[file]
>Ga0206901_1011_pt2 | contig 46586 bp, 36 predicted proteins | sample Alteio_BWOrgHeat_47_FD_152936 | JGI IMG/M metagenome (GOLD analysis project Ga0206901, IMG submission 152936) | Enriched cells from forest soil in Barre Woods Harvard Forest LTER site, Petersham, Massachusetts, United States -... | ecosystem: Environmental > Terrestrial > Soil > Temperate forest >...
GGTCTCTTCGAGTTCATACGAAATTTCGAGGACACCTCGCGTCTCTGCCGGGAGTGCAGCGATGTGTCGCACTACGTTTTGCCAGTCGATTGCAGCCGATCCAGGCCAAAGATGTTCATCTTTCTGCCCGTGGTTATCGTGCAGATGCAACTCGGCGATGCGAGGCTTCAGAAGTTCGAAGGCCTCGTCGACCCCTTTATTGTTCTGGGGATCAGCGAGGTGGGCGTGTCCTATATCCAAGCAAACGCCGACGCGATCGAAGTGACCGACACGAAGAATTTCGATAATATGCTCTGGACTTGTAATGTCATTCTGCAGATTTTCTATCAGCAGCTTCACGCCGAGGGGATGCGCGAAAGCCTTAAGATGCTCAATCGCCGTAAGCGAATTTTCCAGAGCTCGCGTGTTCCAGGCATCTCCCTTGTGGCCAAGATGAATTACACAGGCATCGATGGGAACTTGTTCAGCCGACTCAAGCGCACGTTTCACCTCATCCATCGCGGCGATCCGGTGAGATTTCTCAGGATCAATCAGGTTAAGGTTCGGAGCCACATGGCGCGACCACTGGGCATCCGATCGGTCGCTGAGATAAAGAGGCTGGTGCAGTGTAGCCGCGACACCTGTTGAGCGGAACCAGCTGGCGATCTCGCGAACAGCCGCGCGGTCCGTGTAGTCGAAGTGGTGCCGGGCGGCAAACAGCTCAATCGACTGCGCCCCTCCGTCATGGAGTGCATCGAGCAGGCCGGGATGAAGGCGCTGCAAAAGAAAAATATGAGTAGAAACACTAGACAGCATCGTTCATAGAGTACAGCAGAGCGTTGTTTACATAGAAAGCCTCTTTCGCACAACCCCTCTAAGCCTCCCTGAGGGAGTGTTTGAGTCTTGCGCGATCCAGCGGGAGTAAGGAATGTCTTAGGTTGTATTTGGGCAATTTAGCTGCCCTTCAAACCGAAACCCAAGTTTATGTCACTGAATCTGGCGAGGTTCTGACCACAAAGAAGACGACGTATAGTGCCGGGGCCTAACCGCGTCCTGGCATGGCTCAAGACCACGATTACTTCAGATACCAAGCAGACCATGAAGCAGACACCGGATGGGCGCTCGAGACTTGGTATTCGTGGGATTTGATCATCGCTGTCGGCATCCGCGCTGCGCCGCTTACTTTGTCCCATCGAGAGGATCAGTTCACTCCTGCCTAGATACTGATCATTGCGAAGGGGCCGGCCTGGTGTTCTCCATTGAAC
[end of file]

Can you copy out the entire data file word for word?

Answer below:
>Ga0206901_1011_pt2 | contig 46586 bp, 36 predicted proteins | sample Alteio_BWOrgHeat_47_FD_152936 | JGI IMG/M metagenome (GOLD analysis project Ga0206901, IMG submission 152936) | Enriched cells from forest soil in Barre Woods Harvard Forest LTER site, Petersham, Massachusetts, United States -... | ecosystem: Environmental > Terrestrial > Soil > Temperate forest >...
GGTCTCTTCGAGTTCATACGAAATTTCGAGGACACCTCGCGTCTCTGCCGGGAGTGCAGCGATGTGTCGCACTACGTTTTGCCAGTCGATTGCAGCCGATCCAGGCCAAAGATGTTCATCTTTCTGCCCGTGGTTATCGTGCAGATGCAACTCGGCGATGCGAGGCTTCAGAAGTTCGAAGGCCTCGTCGACCCCTTTATTGTTCTGGGGATCAGCGAGGTGGGCGTGTCCTATATCCAAGCAAACGCCGACGCGATCGAAGTGACCGACACGAAGAATTTCGATAATATGCTCTGGACTTGTAATGTCATTCTGCAGATTTTCTATCAGCAGCTTCACGCCGAGGGGATGCGCGAAAGCCTTAAGATGCTCAATCGCCGTAAGCGAATTTTCCAGAGCTCGCGTGTTCCAGGCATCTCCCTTGTGGCCAAGATGAATTACACAGGCATCGATGGGAACTTGTTCAGCCGACTCAAGCGCACGTTTCACCTCATCCATCGCGGCGATCCGGTGAGATTTCTCAGGATCAATCAGGTTAAGGTTCGGAGCCACATGGCGCGACCACTGGGCATCCGATCGGTCGCTGAGATAAAGAGGCTGGTGCAGTGTAGCCGCGACACCTGTTGAGCGGAACCAGCTGGCGATCTCGCGAACAGCCGCGCGGTCCGTGTAGTCGAAGTGGTGCCGGGCGGCAAACAGCTCAATCGACTGCGCCCCTCCGTCATGGAGTGCATCGAGCAGGCCGGGATGAAGGCGCTGCAAAAGAAAAATATGAGTAGAAACACTAGACAGCATCGTTCATAGAGTACAGCAGAGCGTTGTTTACATAGAAAGCCTCTTTCGCACAACCCCTCTAAGCCTCCCTGAGGGAGTGTTTGAGTCTTGCGCGATCCAGCGGGAGTAAGGAATGTCTTAGGTTGTATTTGGGCAATTTAGCTGCCCTTCAAACCGAAACCCAAGTTTATGTCACTGAATCTGGCGAGGTTCTGACCACAAAGAAGACGACGTATAGTGCCGGGGCCTAACCGCGTCCTGGCATGGCTCAAGACCACGATTACTTCAGATACCAAGCAGACCATGAAGCAGACACCGGATGGGCGCTCGAGACTTGGTATTCGTGGGATTTGATCATCGCTGTCGGCATCCGCGCTGCGCCGCTTACTTTGTCCCATCGAGAGGATCAGTTCACTCCTGCCTAGATACTGATCATTGCGAAGGGGCCGGCCTGGTGTTCTCCATTGAAC